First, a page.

One final physics concept which bears mentioning is doppler ultrasound. Have you ever noticed how a police siren or train whistle seems to change pitch as the vehicle moves toward you, increasing as it approaches and decreasing as it moves away? This phenomenon is a result of the doppler effect. Sound waves get more scrunched together as the object moves toward you, and more spaced apart as the object moves away. The same principle applies to ultrasound waves, only the moving objects are inside the human body, most commonly the red blood cells in flowing blood. Doppler ultrasound can be turned on with the push of a button, allowing measurement of the speed at which blood is moving inside a vessel, or the movement of structures in the heart—information that can help detect disease and other pathologic conditions.
Doppler ultrasound generates a graphic representation of blood flow (or other moving object), and also creates an audible whooshing sound approximating the character of the flow. You will, in a sense, “hear” the flow of your blood when the technologist turns on doppler. This effect is also what allows you to hear the beating of an unborn baby’s heart.
Why are you slopping gel all over me?
During your ultrasound examination, the flat or slightly curved transducer is placed on the skin, and a pleasantly warm gel is spread over the area of interest. Of course, there is a reason for this slimy bath. Ultrasound waves travel poorly through air; in fact, air effectively blocks our view of what lies beneath. Gel fills in the air gaps between the transducer and your skin, and allows ultrasound waves to reach the area of interest.
Gel dispensing duties—not to mention the critical task of obtaining relevant images—fall to the ultrasound technologist. This specially-trained, usually nice person will greet you pleasantly and lead you into the ultrasound suite, after which you will get your clothing out of the way of the ultrasound transducer and begin the scan. During the exam, the technologist will take pictures of the area of interest. If you look at the monitor, you will see real-time images of your underlying tissues. Occasionally, the technologist will freeze the picture and save images to show to the radiologist. Most ultrasound images are two-dimensional, with more recent technology allowing 3-D images (4-D is just a fancy term for a 3-D video clip). The ultrasound technologist may show some of your images to the radiologist before you leave the department. The radiologist then examines the images, and dictates a report for your doctor.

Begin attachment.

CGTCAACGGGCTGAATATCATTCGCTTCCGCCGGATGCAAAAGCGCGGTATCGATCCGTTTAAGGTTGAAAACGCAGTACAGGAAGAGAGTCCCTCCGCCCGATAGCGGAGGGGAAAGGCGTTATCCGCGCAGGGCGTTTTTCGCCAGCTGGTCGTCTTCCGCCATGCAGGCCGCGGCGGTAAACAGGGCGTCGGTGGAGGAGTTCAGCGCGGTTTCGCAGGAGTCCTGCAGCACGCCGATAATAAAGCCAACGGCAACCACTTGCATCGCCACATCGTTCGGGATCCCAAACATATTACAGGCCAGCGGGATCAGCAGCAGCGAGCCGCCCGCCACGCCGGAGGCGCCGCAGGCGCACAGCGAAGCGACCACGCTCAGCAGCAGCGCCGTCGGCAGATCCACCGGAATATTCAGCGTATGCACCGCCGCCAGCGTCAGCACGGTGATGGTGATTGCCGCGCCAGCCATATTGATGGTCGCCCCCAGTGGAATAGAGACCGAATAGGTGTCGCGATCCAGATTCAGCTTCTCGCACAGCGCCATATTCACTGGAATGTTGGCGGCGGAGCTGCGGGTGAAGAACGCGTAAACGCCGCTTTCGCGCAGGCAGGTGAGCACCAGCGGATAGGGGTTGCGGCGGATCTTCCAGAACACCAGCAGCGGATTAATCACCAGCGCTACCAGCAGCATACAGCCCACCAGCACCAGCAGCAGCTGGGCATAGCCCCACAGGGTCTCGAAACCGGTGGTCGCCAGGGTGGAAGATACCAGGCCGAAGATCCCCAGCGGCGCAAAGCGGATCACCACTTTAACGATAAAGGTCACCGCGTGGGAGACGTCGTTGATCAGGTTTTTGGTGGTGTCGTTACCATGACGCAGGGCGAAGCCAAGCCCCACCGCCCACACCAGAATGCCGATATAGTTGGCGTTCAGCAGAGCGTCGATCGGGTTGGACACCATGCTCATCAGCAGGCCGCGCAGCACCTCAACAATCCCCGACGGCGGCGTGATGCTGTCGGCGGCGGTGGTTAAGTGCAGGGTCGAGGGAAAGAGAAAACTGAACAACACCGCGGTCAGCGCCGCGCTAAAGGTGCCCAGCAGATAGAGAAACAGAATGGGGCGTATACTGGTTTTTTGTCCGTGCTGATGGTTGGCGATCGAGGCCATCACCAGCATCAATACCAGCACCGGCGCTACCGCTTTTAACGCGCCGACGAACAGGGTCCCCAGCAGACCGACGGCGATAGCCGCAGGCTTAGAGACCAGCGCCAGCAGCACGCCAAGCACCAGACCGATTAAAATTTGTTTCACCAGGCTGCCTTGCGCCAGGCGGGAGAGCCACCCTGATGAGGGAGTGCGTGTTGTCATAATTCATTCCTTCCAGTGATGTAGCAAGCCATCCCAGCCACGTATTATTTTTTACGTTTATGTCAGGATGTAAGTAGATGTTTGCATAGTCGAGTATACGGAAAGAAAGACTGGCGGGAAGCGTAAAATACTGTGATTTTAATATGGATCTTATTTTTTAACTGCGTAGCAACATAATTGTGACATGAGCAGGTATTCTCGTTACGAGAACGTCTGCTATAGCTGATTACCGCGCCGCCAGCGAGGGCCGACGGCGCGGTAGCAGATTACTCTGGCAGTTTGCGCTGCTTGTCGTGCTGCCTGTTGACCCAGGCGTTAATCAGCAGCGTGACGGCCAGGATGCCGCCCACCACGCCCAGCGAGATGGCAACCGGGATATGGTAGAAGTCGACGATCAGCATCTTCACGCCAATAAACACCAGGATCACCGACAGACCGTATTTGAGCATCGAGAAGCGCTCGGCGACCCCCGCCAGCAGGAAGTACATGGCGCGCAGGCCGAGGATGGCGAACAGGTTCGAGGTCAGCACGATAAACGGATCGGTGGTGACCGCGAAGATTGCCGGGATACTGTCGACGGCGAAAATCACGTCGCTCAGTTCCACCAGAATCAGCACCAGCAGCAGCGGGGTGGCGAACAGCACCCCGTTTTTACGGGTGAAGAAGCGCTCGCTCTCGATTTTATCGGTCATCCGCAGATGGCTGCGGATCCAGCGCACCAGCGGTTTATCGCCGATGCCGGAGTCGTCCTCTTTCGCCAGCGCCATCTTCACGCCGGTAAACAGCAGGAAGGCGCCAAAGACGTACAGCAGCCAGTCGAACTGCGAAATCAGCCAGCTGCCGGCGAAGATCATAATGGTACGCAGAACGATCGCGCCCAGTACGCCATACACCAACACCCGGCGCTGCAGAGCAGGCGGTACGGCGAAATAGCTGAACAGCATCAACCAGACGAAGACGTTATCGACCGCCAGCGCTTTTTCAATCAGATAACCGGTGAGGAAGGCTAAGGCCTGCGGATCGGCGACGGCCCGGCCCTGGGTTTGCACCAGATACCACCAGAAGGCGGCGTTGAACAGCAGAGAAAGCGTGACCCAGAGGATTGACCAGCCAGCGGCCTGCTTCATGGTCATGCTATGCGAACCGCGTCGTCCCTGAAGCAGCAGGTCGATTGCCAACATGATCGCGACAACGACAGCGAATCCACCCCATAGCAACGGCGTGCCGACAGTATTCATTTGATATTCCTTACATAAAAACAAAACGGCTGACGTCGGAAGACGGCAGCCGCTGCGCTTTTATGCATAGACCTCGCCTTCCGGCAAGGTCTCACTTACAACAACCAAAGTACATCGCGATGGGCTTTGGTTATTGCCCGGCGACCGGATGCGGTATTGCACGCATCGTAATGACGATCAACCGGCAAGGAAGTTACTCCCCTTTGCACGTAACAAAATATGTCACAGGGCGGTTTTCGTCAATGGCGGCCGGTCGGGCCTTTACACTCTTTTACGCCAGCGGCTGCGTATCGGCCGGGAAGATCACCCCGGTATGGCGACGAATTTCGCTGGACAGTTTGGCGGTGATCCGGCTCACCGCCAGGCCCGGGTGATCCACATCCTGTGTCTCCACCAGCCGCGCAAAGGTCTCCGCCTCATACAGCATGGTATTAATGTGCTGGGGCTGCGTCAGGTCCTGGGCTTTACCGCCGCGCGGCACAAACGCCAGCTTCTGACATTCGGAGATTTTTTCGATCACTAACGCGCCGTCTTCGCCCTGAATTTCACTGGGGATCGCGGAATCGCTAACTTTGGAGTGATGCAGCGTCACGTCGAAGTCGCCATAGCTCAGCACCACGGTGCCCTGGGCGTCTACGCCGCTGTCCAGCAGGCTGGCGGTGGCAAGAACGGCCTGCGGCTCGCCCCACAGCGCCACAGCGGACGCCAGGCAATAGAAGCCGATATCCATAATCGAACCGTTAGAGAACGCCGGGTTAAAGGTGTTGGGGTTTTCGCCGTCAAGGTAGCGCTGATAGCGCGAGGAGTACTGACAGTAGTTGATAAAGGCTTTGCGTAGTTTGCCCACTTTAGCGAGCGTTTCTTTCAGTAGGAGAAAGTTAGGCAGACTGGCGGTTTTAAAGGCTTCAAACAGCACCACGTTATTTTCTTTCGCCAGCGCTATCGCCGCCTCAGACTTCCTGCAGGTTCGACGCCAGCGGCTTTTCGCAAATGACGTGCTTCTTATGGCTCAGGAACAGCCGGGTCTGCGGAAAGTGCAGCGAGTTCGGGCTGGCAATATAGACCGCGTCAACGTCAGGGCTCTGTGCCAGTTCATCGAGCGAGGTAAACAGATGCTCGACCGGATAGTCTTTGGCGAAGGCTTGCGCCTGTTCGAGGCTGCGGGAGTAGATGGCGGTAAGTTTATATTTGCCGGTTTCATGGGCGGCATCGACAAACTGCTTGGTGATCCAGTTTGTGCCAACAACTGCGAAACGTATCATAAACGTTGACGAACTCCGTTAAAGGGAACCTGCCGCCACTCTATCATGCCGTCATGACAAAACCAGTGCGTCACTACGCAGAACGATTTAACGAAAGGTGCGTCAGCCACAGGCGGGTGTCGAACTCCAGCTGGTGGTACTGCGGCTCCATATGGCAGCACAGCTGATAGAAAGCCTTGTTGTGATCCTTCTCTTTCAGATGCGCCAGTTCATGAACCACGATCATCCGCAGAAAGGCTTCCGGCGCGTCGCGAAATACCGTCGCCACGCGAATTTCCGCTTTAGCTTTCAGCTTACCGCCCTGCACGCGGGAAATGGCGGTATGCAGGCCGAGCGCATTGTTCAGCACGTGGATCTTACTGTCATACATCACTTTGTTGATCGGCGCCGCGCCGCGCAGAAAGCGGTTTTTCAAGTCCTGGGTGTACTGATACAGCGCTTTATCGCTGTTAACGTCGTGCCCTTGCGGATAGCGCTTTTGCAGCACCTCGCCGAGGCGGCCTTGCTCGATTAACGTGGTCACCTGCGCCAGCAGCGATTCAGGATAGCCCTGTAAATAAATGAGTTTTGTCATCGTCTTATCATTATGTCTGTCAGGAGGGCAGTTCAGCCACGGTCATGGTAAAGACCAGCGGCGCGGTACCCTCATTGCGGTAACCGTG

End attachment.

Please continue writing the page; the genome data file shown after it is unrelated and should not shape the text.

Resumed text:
Babies and hearts and bellies, oh my
Ultrasound has several unique advantages which contribute to its popularity as an imaging modality. It is particularly suited to imaging certain parts of the body, and is an attractive choice in children and pregnant women due to its lack of ionizing radiation (ionizing radiation, produced by X-rays and CT scans, can increase the risk of cancer in higher doses, particularly in young children and fetuses). Because the ultrasound transducer is small and handheld, it can be variably angled and positioned on the skin to more fully assess an abnormality. Basic ultrasound machines can be very small and portable, and ultrasound is frequently used in remote or underserved parts of the world that otherwise have little access to advanced medical imaging.
Probably the most renowned type of ultrasound study is screening of the developing fetus in pregnant women. In the United States, this is routinely done in the second trimester to evaluate fetal size and anatomy, and identify abnormalities that may need further attention. Not infrequently, fetal ultrasound is also performed in the first trimester to ensure the fetus is alive and well, and in the third trimester to further assess fetal size and growth.
Other types of ultrasound studies include:
- Echocardiogram: ultrasound evaluation of the heart
- Arterial and Venous Doppler: evaluation of blood vessels for narrowing or the presence of blood clots
- Abdomen: evaluation of abdominal organs including the pancreas, liver, gallbladder, kidneys, and spleen
- Pelvis: evaluation of the uterus, ovaries, and urinary bladder
- Thyroid: evaluation of the thyroid and adjacent lymph nodes
- Breast: often used in conjunction with mammograms to evaluate breast abnormalities
There are quite a few more indications and body parts for which ultrasound works well, but the types of studies listed above are certainly the most common.
Although very safe overall, ultrasound can have demonstrable effects on the tissues being imaged. The main potential effect is the heating of tissue due to absorption of energy from the ultrasound beam. More rarely, ultrasound can create mechanical irritation, particularly in tissues containing a large amount of gas such as the lungs or intestines. Both of these potential side effects are significantly decreased by relatively short scan times. Ultrasound, when used following the appropriate regulations, appears to pose minimal risk of meaningful tissue injury to the patient.
A round of applause for ultrasound
Ultrasound is a fast, versatile method to evaluate many different conditions, and often gives the radiologist a different kind of look at the body part in question when compared to its main “competitors,” CT and MRI.
Do you think “Ultrasound” should be the next Marvel superhero? What other questions do you have about this article or ultrasound in general? Let me know in the comments below.